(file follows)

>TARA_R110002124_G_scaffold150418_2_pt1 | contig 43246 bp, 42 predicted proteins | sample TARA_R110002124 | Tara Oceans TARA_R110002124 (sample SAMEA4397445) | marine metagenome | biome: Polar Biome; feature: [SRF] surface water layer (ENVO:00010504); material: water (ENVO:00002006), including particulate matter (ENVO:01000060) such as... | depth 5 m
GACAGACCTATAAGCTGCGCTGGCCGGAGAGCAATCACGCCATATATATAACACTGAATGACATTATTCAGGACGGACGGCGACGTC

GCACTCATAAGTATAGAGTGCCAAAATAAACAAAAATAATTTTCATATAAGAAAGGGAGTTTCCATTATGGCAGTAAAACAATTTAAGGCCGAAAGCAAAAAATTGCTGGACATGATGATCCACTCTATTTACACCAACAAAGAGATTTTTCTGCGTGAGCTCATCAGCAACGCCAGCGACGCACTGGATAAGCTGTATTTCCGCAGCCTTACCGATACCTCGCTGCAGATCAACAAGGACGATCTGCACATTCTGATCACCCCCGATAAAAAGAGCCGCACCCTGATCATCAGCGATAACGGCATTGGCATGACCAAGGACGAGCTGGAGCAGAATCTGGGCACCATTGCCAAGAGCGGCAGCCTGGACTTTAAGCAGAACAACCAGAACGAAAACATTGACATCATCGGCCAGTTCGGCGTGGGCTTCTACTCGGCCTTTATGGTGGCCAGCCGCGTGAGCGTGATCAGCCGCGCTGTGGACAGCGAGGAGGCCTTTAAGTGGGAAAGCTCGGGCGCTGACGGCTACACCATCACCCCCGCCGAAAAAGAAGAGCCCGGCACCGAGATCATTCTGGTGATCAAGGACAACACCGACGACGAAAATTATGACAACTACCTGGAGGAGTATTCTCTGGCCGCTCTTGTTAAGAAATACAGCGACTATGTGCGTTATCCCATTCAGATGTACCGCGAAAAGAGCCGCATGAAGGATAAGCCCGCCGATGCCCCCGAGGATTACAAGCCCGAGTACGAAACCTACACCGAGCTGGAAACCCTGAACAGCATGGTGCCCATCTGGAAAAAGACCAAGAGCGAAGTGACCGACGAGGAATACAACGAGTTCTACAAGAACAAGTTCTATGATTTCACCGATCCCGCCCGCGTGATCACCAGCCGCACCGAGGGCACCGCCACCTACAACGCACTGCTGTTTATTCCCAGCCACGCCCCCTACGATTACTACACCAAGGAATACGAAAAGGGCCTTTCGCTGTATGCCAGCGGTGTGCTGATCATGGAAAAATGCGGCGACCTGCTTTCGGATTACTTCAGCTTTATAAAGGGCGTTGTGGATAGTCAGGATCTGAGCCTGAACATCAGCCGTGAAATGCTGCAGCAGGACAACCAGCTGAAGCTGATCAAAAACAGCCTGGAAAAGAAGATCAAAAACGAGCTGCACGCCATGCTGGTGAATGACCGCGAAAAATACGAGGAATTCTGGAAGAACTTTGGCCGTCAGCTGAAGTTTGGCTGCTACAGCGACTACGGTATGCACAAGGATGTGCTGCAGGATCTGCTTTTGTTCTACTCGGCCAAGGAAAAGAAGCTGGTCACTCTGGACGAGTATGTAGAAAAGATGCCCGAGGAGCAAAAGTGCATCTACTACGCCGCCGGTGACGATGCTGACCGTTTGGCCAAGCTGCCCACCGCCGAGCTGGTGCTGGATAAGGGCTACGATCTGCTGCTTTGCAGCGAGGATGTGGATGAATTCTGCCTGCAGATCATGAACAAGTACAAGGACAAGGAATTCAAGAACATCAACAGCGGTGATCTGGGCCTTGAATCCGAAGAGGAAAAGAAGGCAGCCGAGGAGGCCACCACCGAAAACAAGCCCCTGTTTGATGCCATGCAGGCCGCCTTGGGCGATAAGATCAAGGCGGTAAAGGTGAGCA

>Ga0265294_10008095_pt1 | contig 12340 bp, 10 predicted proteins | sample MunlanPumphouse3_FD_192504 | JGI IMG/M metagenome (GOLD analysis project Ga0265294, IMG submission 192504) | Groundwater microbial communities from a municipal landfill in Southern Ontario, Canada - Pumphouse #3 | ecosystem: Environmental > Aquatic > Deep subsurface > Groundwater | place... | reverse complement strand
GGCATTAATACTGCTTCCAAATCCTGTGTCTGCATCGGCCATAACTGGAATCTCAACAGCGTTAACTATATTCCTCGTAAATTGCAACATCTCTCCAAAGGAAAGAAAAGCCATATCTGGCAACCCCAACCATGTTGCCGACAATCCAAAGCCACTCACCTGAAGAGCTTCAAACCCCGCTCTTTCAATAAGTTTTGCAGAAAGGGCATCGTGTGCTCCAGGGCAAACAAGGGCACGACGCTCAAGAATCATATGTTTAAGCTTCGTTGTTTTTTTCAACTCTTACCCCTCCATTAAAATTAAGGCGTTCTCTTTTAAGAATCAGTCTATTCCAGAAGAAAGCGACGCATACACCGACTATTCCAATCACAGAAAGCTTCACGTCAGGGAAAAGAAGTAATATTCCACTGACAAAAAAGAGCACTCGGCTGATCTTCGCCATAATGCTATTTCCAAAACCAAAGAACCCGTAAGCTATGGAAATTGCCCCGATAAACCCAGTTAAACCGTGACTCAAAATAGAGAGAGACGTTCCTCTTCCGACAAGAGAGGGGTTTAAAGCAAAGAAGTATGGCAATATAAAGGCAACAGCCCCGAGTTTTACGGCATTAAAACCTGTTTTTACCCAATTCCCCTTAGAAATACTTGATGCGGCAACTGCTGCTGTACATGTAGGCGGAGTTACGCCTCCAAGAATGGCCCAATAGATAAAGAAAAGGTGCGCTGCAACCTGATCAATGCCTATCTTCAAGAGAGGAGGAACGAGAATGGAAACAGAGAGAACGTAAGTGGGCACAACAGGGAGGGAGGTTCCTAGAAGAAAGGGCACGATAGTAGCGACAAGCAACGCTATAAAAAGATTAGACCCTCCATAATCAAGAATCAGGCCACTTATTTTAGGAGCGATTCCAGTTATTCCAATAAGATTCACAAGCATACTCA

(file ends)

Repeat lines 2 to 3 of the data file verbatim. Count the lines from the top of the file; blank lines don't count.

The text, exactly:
GACAGACCTATAAGCTGCGCTGGCCGGAGAGCAATCACGCCATATATATAACACTGAATGACATTATTCAGGACGGACGGCGACGTC

GCACTCATAAGTATAGAGTGCCAAAATAAACAAAAATAATTTTCATATAAGAAAGGGAGTTTCCATTATGGCAGTAAAACAATTTAAGGCCGAAAGCAAAAAATTGCTGGACATGATGATCCACTCTATTTACACCAACAAAGAGATTTTTCTGCGTGAGCTCATCAGCAACGCCAGCGACGCACTGGATAAGCTGTATTTCCGCAGCCTTACCGATACCTCGCTGCAGATCAACAAGGACGATCTGCACATTCTGATCACCCCCGATAAAAAGAGCCGCACCCTGATCATCAGCGATAACGGCATTGGCATGACCAAGGACGAGCTGGAGCAGAATCTGGGCACCATTGCCAAGAGCGGCAGCCTGGACTTTAAGCAGAACAACCAGAACGAAAACATTGACATCATCGGCCAGTTCGGCGTGGGCTTCTACTCGGCCTTTATGGTGGCCAGCCGCGTGAGCGTGATCAGCCGCGCTGTGGACAGCGAGGAGGCCTTTAAGTGGGAAAGCTCGGGCGCTGACGGCTACACCATCACCCCCGCCGAAAAAGAAGAGCCCGGCACCGAGATCATTCTGGTGATCAAGGACAACACCGACGACGAAAATTATGACAACTACCTGGAGGAGTATTCTCTGGCCGCTCTTGTTAAGAAATACAGCGACTATGTGCGTTATCCCATTCAGATGTACCGCGAAAAGAGCCGCATGAAGGATAAGCCCGCCGATGCCCCCGAGGATTACAAGCCCGAGTACGAAACCTACACCGAGCTGGAAACCCTGAACAGCATGGTGCCCATCTGGAAAAAGACCAAGAGCGAAGTGACCGACGAGGAATACAACGAGTTCTACAAGAACAAGTTCTATGATTTCACCGATCCCGCCCGCGTGATCACCAGCCGCACCGAGGGCACCGCCACCTACAACGCACTGCTGTTTATTCCCAGCCACGCCCCCTACGATTACTACACCAAGGAATACGAAAAGGGCCTTTCGCTGTATGCCAGCGGTGTGCTGATCATGGAAAAATGCGGCGACCTGCTTTCGGATTACTTCAGCTTTATAAAGGGCGTTGTGGATAGTCAGGATCTGAGCCTGAACATCAGCCGTGAAATGCTGCAGCAGGACAACCAGCTGAAGCTGATCAAAAACAGCCTGGAAAAGAAGATCAAAAACGAGCTGCACGCCATGCTGGTGAATGACCGCGAAAAATACGAGGAATTCTGGAAGAACTTTGGCCGTCAGCTGAAGTTTGGCTGCTACAGCGACTACGGTATGCACAAGGATGTGCTGCAGGATCTGCTTTTGTTCTACTCGGCCAAGGAAAAGAAGCTGGTCACTCTGGACGAGTATGTAGAAAAGATGCCCGAGGAGCAAAAGTGCATCTACTACGCCGCCGGTGACGATGCTGACCGTTTGGCCAAGCTGCCCACCGCCGAGCTGGTGCTGGATAAGGGCTACGATCTGCTGCTTTGCAGCGAGGATGTGGATGAATTCTGCCTGCAGATCATGAACAAGTACAAGGACAAGGAATTCAAGAACATCAACAGCGGTGATCTGGGCCTTGAATCCGAAGAGGAAAAGAAGGCAGCCGAGGAGGCCACCACCGAAAACAAGCCCCTGTTTGATGCCATGCAGGCCGCCTTGGGCGATAAGATCAAGGCGGTAAAGGTGAGCA